Orosh is an 'other world' imposed horizontally and hierarchically upon Indira Road's complacent urbanism, a sanctum that opens up and closes, a show-and-tell fairground for children, and a rural-overwhelming of an urban space -- this Dhaka of the inner circles of power, this Bangladesh of the Dhaka cultural and social elite. The Darbar has a specific resonance, both spiritual and political. Its presence functions as a heterotopia where there are entries and exits, rites of purifications, a spiritual hierarchy that vertically imposes a spatial-other-world that negates the economic-functionality of most spaces in the city. In Kutabag, and the new proliferation of Darbars in Dhaka, we find spatial fluidity not only of rural and urban, where hundreds flow from different provinces to Dhaka in buses for Orosh, but a spatial grid of political and economic webs of power, power alchemised in heterotopia. If we think of Kutubag as a heterotopia, the second principle of Foucault's hetero-typology is seen at work: 'The second principle of this description of heterotopias is that a society, as its history unfolds, can make an existing heterotopia function in a very different fashion; for each heterotopia has a precise and determined function within a society and the same heterotopia can, according to the synchrony of the culture in which it occurs, have one function or another.' If we want to understand Darbar, and the proliferation of Darbars and Orosh and power and their gates, we have to go beyond the matrix of political power that is distinctly manipulating the spiritual 'nodes' in our culture; we have to go to the rural hinterland, to the spiritual imaginary of a country that has believed in magic-men, been transported by Maulanas -- spiritual and political -- and has not yet become cynical, in spite of shortchange by politicians and pirs. We have to delve deeper than the urban secular anxiety over the 'madrasa' imagined in film, and the politicisation of Islam, which is real enough. The idiosyncrasies of a city like Dhaka sometimes pop up like unwanted weeds, or merge with the landscape of weeds, placing the 'Louis Kahni' parliament within a few metres from the Darbar's mix of direct relief and indirect God.
This year the camp of repulsion found an ear in the press. The newspapers described the transformation of Indira Road during the three days of Ur starting from January 25 during which they had blocked almost all the sideways and walkways near the Darbar for keeping the sacrificial animals (Cows, Goats, Camels). Huge arches were erected from Farmgate to Anowara Park, in front of the parliament. An article by Bangladesh Chronicle published in January captured the apparent 'rohoshyo' of political webs as well as the spiritual gossamer that mesmerises the poor. During the Orosh, and many months before it, the wall heralding the Pir artfully transformed the political graffiti of Indira Road with spiritual introductions. Surely a Darbar this close to the parliament has more than a little political green light? The newspapers seemed to have an effect. The Darbar's 'assembly' seems to have heeded the public outcry; their loudspeakers on Thursdays are gone; the spiritual graffiti in the walls, too. A rural-alternate world, alternate to the political posters and billboards, has receded. Lonely alley, without God's ineffable messages. Some 'shadoron manush' are not pleased: They will have billboards, they will have cars, they will lease us tea stalls, but they will not let us hear God's name, go crazy with his word? They were angry: can't you walk one day, on Friday? The answer is an echo from the 'mansions' that are apartment buildings in the Road: This is a residential street, in one of the busiest parts of Dhaka, where on earth will we keep our cars, how will we go to the hospital or give our exams? The market has not saved 'holy days' for the private universities, the newspapers or those who work seven days a week. The obstacles posed by this strange influx of the 'rural' and the 'ancient' and the politico-spiritual mystery of Dhaka, is a series of embankments, it stems the flood of those who have no 'disco' and no sophistry and no elegance but the green minaret, the sweetness of his voice, and the phantasmic, fantasy-reality of a God who loves 'beauty', who speaks to them in a dialect of inner and outer power, whose outward show is as enthralling as an amusement park and whose inner invocations leave a buzz that lasts two short days. Orosh is long over now. Recently, the hotel management changed, the life surrounding the Darbar seems to be at an ebb: the spiritual graffiti has been taken over by the political again. Who can tell whose Darbar will be greater next?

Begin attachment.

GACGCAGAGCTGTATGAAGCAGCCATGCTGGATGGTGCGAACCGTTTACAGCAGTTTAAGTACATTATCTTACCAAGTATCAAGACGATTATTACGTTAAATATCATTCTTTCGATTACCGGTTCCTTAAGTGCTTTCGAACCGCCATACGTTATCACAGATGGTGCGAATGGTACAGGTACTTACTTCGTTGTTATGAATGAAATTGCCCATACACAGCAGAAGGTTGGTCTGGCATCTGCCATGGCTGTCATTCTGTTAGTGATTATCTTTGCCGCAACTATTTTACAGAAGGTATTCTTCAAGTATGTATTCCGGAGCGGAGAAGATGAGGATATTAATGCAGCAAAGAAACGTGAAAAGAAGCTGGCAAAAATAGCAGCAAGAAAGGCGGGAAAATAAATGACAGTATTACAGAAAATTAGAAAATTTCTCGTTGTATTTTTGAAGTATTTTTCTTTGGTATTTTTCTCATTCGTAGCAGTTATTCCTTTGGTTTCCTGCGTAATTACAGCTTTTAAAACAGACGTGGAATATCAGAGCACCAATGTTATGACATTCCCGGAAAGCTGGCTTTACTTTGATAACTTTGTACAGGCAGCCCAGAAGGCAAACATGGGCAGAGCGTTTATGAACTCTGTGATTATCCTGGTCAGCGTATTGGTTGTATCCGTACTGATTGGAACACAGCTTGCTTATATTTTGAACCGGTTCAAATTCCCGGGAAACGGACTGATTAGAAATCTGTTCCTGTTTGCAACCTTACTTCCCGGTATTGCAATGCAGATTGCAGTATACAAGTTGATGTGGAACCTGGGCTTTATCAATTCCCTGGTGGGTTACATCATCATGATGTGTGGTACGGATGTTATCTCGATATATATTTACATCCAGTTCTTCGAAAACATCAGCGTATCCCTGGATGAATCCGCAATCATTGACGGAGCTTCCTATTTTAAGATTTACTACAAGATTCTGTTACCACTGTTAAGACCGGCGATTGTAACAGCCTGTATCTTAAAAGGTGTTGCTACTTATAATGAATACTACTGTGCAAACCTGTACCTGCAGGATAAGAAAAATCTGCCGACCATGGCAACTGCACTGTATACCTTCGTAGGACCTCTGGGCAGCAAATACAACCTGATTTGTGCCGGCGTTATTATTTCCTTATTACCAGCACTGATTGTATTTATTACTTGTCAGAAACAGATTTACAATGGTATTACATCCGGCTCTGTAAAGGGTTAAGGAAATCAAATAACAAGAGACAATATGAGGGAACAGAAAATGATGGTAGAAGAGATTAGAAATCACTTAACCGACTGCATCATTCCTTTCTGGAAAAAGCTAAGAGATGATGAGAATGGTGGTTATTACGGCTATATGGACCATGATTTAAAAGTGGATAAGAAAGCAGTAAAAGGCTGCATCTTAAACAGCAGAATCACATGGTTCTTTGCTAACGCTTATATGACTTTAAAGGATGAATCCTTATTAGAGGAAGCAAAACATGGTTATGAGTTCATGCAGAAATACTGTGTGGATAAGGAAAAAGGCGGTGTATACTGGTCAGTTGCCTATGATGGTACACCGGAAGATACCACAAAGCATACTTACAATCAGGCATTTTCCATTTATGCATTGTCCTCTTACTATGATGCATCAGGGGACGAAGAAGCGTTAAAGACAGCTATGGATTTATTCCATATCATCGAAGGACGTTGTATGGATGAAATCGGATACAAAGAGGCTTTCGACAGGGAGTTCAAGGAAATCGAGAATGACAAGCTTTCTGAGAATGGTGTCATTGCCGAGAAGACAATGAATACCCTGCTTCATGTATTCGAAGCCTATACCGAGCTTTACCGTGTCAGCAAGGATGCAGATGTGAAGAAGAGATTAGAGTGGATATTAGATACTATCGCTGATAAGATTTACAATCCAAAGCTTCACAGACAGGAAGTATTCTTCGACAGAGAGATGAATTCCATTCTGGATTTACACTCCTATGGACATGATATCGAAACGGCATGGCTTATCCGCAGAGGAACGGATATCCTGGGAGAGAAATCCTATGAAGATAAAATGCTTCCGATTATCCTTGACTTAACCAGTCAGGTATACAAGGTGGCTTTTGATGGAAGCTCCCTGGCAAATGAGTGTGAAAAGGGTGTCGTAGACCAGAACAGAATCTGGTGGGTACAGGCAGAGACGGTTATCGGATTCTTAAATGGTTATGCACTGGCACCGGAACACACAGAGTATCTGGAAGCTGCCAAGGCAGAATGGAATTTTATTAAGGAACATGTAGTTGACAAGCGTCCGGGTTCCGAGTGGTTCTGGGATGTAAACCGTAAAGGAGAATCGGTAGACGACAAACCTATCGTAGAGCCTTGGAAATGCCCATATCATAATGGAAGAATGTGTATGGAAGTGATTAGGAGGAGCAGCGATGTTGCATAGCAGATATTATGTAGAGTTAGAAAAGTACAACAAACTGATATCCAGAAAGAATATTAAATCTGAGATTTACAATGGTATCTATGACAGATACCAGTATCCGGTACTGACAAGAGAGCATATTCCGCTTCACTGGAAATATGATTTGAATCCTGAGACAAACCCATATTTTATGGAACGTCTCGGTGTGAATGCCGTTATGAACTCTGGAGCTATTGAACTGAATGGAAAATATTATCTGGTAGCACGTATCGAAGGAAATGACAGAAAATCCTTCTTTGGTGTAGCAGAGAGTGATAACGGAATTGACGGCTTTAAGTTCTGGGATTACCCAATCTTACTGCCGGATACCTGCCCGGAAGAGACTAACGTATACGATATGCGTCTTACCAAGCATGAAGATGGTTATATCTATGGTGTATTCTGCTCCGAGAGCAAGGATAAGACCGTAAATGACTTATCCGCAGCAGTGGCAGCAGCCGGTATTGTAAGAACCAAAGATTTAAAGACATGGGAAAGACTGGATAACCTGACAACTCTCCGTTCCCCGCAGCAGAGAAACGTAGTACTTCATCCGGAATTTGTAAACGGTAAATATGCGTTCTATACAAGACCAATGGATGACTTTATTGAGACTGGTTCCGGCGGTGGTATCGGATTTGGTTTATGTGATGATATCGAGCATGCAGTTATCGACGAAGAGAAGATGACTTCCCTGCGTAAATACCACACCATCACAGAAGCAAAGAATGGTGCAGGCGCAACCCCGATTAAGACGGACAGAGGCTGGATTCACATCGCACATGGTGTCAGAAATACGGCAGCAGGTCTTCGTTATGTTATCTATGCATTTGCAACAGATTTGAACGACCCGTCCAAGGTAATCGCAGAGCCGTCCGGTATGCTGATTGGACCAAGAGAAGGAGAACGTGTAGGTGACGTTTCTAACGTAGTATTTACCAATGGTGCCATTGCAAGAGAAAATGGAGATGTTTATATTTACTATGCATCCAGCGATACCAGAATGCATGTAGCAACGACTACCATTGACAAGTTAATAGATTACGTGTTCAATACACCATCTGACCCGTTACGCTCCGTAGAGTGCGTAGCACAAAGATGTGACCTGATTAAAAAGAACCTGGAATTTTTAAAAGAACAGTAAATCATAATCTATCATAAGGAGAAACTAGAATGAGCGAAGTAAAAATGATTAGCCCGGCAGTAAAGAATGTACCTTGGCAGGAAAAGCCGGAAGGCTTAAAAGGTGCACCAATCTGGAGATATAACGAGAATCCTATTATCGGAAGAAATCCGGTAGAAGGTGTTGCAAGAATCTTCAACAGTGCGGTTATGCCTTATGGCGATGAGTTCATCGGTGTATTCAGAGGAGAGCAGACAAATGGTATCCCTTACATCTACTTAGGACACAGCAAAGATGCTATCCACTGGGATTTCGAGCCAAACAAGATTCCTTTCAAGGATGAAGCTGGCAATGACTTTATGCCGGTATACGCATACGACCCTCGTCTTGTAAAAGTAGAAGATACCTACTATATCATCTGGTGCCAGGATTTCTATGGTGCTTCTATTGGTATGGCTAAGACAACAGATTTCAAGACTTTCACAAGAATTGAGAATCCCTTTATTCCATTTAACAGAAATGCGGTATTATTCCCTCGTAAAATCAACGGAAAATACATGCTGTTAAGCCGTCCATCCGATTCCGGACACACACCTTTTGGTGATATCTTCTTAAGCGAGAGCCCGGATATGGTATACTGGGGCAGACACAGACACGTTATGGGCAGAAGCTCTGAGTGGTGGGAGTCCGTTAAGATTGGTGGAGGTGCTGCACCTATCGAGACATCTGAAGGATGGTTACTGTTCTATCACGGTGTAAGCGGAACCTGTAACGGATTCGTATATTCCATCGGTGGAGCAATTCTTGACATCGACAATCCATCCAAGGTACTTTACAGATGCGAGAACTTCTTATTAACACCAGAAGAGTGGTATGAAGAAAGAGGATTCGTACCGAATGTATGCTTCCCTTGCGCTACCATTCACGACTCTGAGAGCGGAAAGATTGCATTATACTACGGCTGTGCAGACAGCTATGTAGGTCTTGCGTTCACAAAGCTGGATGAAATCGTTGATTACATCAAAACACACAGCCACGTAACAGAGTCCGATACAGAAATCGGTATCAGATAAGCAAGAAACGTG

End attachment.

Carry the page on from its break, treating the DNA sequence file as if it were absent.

As a culture synchronised to the stemming of the flow in Ramadan and a thousand interventions into mundane life (from VIP clearings to strike and counter-strike), a sudden influx of the rural should not be so strange? The 'rural' superimposition is so graphic, it is as though a master artist was laughing at the paradoxical political-cultural landscapes permitted to co-inhabit the politico-urban body of the capital. A director couldn't have asked for a more surreal, more acute capture of the rural-urban and class discrepancy. Who are these people who take over entire cities, with its markets, masses and de facto tolerance? If their religion bids them use the fields -- what can orthodox Islam say to these masses overflowing into the city walls? In a world devoid of spiritual dignity, political integrity and basic material fulfillment, magic, both in its pseudo-spiritual supremacy and its real relief, yearns to find its tricks, and the underclass and the overlords share the amorphous meanings of the man wielding the wand. The crowds of Dhaka periodically accept all the inanity -- mumbo-jumbo -- of magic mantras from the seats of power. Surreal? Or sur…real.
Seema Nusrat Amin is Senior Feature Writer at Depart.